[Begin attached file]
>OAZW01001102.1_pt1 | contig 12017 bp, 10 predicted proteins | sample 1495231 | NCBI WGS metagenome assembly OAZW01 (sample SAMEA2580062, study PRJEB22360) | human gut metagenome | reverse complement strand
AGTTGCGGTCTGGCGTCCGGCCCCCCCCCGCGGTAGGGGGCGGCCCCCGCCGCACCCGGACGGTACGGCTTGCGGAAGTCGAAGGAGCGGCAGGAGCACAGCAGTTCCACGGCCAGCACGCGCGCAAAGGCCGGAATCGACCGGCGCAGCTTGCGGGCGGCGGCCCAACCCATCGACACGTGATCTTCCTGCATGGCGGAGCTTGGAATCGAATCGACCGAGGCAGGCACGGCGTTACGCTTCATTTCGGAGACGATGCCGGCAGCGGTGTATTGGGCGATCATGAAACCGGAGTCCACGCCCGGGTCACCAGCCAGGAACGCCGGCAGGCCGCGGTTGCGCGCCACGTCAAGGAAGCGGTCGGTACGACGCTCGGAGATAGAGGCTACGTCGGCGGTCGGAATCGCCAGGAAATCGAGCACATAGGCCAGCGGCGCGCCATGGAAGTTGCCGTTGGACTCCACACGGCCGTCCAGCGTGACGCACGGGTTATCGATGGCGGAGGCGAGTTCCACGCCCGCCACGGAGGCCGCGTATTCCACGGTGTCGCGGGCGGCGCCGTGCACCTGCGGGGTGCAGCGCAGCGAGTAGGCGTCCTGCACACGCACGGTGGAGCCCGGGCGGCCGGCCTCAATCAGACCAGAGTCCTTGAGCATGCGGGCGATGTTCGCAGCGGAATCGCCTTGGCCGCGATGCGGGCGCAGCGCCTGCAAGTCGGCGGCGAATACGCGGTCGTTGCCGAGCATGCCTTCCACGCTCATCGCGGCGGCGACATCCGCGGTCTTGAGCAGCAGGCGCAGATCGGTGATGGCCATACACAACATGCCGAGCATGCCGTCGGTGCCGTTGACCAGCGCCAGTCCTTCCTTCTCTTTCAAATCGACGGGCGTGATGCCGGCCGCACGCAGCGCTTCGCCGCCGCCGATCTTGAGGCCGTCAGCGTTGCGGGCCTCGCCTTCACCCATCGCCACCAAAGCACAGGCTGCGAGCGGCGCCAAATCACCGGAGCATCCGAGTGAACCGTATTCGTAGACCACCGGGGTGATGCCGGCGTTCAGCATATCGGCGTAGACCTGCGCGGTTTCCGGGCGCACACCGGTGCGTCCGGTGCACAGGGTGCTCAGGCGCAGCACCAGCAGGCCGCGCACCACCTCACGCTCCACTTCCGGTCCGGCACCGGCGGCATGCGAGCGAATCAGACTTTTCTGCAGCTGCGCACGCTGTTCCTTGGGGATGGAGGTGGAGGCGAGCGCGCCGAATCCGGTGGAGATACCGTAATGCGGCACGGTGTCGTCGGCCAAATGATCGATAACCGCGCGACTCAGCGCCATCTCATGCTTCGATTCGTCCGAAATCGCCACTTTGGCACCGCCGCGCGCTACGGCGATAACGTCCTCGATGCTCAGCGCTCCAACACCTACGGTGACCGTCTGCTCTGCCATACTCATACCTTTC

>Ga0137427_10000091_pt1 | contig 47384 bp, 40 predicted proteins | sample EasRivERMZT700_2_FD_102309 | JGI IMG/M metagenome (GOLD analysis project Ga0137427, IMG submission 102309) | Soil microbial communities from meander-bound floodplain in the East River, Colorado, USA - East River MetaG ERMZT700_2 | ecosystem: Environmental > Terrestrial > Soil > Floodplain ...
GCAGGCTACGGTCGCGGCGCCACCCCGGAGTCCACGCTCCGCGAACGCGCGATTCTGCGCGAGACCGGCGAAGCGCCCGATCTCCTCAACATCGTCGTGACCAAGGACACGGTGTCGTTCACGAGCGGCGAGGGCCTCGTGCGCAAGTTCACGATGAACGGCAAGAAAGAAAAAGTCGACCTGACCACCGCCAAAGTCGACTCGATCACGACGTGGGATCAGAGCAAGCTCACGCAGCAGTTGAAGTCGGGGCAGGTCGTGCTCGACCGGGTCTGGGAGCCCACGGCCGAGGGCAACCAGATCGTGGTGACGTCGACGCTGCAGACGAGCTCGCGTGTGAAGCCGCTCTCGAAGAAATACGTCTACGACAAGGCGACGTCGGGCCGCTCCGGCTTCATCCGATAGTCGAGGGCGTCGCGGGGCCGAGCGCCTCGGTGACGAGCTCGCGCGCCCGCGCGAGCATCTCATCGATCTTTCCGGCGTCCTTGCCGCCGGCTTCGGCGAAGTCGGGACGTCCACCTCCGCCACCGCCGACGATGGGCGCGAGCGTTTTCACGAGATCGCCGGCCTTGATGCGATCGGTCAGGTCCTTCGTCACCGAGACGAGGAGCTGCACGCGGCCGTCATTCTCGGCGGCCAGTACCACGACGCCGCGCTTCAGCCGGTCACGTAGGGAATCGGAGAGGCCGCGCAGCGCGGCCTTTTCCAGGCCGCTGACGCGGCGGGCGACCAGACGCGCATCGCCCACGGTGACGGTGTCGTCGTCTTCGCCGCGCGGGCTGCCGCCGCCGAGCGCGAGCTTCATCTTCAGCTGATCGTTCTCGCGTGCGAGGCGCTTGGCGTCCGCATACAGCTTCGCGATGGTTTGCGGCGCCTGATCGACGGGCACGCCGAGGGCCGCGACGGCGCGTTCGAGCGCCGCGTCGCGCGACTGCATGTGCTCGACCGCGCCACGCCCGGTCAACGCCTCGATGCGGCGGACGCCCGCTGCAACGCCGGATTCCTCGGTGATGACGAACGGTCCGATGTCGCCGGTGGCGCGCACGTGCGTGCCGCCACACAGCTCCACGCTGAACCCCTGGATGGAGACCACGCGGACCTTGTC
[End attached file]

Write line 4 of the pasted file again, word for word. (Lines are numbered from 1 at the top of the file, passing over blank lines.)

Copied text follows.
GCAGGCTACGGTCGCGGCGCCACCCCGGAGTCCACGCTCCGCGAACGCGCGATTCTGCGCGAGACCGGCGAAGCGCCCGATCTCCTCAACATCGTCGTGACCAAGGACACGGTGTCGTTCACGAGCGGCGAGGGCCTCGTGCGCAAGTTCACGATGAACGGCAAGAAAGAAAAAGTCGACCTGACCACCGCCAAAGTCGACTCGATCACGACGTGGGATCAGAGCAAGCTCACGCAGCAGTTGAAGTCGGGGCAGGTCGTGCTCGACCGGGTCTGGGAGCCCACGGCCGAGGGCAACCAGATCGTGGTGACGTCGACGCTGCAGACGAGCTCGCGTGTGAAGCCGCTCTCGAAGAAATACGTCTACGACAAGGCGACGTCGGGCCGCTCCGGCTTCATCCGATAGTCGAGGGCGTCGCGGGGCCGAGCGCCTCGGTGACGAGCTCGCGCGCCCGCGCGAGCATCTCATCGATCTTTCCGGCGTCCTTGCCGCCGGCTTCGGCGAAGTCGGGACGTCCACCTCCGCCACCGCCGACGATGGGCGCGAGCGTTTTCACGAGATCGCCGGCCTTGATGCGATCGGTCAGGTCCTTCGTCACCGAGACGAGGAGCTGCACGCGGCCGTCATTCTCGGCGGCCAGTACCACGACGCCGCGCTTCAGCCGGTCACGTAGGGAATCGGAGAGGCCGCGCAGCGCGGCCTTTTCCAGGCCGCTGACGCGGCGGGCGACCAGACGCGCATCGCCCACGGTGACGGTGTCGTCGTCTTCGCCGCGCGGGCTGCCGCCGCCGAGCGCGAGCTTCATCTTCAGCTGATCGTTCTCGCGTGCGAGGCGCTTGGCGTCCGCATACAGCTTCGCGATGGTTTGCGGCGCCTGATCGACGGGCACGCCGAGGGCCGCGACGGCGCGTTCGAGCGCCGCGTCGCGCGACTGCATGTGCTCGACCGCGCCACGCCCGGTCAACGCCTCGATGCGGCGGACGCCCGCTGCAACGCCGGATTCCTCGGTGATGACGAACGGTCCGATGTCGCCGGTGGCGCGCACGTGCGTGCCGCCACACAGCTCCACGCTGAACCCCTGGATGGAGACCACGCGGACCTTGTC